I'm slow in pointing out this interesting experiment by Dave Bangert at Lafayette's Journal & Courier. He asked members of the editorial board's reader panel to find education data on the Indiana Department of Education web site. Not surprisingly, they struggled.
"This is a lot like almost all government operations — obfuscate the numbers so that the taxpayer has a lot of trouble knowing what is going on, even though the bureaucrats will maintain that they are 'transparent,'" said Wayne Merriman, a retired Great Lakes Chemical employee, who tried to locate budget information.
My own assessment of the DOE site is that someone placed style over substance. The site is clean and uncluttered, it's just not user-friendly. While it might make perfect sense to some young ed department staffer to arrange information under simple titles, I suspect a young parent looking for school information for a child with special needs will be baffled.
I spend enough time looking for information on the site that I now can find what I need, but it's far more difficult than it was in past years. The site also seems to be down for maintenance more often than it used to be.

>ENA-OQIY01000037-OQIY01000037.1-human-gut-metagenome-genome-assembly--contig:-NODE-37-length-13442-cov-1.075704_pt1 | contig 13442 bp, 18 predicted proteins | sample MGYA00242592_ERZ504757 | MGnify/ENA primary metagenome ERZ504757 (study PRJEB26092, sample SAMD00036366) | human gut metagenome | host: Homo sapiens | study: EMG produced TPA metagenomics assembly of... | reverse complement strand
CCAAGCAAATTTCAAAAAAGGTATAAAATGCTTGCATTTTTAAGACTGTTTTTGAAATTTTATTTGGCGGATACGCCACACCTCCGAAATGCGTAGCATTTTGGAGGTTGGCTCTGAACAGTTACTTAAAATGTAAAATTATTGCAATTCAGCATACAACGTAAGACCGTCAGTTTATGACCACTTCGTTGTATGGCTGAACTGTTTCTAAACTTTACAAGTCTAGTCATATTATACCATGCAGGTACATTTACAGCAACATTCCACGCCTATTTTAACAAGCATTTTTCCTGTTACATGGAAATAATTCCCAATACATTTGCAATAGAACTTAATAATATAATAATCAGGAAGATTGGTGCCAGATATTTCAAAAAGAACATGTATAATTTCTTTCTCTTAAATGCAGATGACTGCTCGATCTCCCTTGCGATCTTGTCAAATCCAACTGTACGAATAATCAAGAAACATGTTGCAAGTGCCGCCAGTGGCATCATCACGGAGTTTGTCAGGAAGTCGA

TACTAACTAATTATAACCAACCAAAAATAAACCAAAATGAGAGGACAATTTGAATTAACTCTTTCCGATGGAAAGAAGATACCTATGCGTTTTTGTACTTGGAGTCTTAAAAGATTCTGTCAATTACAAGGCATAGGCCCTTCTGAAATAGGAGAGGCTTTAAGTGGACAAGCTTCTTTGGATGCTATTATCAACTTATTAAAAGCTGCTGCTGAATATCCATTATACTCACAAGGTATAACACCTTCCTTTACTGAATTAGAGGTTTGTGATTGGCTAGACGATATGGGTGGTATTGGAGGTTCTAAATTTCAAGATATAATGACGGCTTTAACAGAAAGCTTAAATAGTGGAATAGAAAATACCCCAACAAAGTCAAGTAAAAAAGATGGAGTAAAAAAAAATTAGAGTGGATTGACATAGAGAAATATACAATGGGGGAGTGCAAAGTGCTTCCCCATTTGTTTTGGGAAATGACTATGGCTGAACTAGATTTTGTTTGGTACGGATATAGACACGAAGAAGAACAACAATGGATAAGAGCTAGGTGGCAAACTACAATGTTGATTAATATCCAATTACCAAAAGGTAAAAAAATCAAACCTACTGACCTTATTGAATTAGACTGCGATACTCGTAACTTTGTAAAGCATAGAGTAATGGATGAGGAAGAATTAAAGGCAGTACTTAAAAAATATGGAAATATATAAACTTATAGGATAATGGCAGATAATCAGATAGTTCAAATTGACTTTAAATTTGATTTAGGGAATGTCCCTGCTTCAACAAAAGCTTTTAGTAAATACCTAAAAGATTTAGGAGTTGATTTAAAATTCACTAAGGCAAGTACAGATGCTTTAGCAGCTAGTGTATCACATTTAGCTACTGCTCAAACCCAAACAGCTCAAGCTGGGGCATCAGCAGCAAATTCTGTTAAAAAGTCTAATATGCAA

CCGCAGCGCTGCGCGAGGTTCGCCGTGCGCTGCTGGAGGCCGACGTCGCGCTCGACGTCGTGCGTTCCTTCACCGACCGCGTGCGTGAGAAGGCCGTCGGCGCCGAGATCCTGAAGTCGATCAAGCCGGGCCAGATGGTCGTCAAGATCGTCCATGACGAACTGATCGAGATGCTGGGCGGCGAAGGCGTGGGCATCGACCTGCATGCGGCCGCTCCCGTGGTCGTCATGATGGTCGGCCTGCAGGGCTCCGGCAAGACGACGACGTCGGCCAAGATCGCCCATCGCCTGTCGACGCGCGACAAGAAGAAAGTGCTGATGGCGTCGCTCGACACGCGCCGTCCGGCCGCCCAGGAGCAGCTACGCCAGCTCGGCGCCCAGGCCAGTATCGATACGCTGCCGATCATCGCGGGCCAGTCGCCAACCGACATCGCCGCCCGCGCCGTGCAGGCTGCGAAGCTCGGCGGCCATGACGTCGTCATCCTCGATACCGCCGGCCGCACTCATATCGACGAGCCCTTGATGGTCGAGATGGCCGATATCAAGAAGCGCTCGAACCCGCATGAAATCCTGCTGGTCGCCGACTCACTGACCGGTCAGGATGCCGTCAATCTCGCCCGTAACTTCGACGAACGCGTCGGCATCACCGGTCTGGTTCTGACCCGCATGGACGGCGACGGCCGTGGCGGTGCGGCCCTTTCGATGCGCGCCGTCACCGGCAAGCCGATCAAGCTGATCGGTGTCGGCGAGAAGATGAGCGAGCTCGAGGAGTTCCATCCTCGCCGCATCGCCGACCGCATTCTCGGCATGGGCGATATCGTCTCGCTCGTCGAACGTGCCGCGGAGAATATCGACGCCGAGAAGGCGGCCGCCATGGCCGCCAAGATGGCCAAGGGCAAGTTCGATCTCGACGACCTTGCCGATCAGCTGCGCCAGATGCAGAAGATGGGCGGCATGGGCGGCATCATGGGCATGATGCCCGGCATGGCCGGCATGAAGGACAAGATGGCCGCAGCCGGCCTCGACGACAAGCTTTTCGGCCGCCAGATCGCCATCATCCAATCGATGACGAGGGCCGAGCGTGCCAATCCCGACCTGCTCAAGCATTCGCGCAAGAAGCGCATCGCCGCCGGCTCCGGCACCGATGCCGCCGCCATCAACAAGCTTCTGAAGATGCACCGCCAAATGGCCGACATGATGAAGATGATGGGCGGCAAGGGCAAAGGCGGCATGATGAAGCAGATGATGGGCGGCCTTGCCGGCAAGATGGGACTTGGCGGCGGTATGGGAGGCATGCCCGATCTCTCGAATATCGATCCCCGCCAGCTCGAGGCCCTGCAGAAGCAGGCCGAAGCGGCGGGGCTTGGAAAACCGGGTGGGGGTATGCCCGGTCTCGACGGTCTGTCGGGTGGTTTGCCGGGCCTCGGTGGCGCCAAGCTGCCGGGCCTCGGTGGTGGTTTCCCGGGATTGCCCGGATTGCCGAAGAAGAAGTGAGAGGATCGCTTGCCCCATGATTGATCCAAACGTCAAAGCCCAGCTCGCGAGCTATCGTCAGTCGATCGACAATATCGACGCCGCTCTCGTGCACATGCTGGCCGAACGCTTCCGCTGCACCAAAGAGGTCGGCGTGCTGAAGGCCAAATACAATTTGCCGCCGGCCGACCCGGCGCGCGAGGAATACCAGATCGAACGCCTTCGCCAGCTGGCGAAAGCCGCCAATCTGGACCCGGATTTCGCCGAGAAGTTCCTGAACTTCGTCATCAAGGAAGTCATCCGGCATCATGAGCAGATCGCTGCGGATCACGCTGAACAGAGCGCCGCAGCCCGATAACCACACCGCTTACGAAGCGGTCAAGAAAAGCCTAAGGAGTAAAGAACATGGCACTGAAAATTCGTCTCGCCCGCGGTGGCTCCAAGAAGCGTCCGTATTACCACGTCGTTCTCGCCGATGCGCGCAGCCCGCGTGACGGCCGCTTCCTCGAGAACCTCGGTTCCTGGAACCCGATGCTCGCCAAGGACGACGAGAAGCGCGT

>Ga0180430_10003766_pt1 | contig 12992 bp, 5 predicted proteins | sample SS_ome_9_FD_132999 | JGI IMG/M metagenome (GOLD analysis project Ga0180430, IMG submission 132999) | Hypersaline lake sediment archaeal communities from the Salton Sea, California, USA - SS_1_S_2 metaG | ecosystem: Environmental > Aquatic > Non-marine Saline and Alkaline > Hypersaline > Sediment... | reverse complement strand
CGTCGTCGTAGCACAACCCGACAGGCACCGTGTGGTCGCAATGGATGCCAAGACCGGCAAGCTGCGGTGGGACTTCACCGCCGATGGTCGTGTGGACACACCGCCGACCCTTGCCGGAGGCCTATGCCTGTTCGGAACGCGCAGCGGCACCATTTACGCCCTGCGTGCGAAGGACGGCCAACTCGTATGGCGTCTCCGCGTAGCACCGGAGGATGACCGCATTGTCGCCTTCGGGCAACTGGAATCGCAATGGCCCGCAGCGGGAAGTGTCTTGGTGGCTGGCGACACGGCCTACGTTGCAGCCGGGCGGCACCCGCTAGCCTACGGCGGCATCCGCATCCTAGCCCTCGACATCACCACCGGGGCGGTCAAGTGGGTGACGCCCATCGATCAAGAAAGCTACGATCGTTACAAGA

Bangert makes an excellent point: "The lack of financial data about state money flowing to private schools is particularly glaring in its absence," he writes. "Now that state money is in private school coffers, shouldn't that information be just as accessible as it is for public schools?"
Yes, it should. Test data for private schools and charter schools should be easy to find, as well. An administration that shamelessly promotes school choice to the detriment of public education should be willing to make all data easily accessible so parents can make their own decisions.
If "choice" is going rule Indiana schools, let's at least make it an informed choice.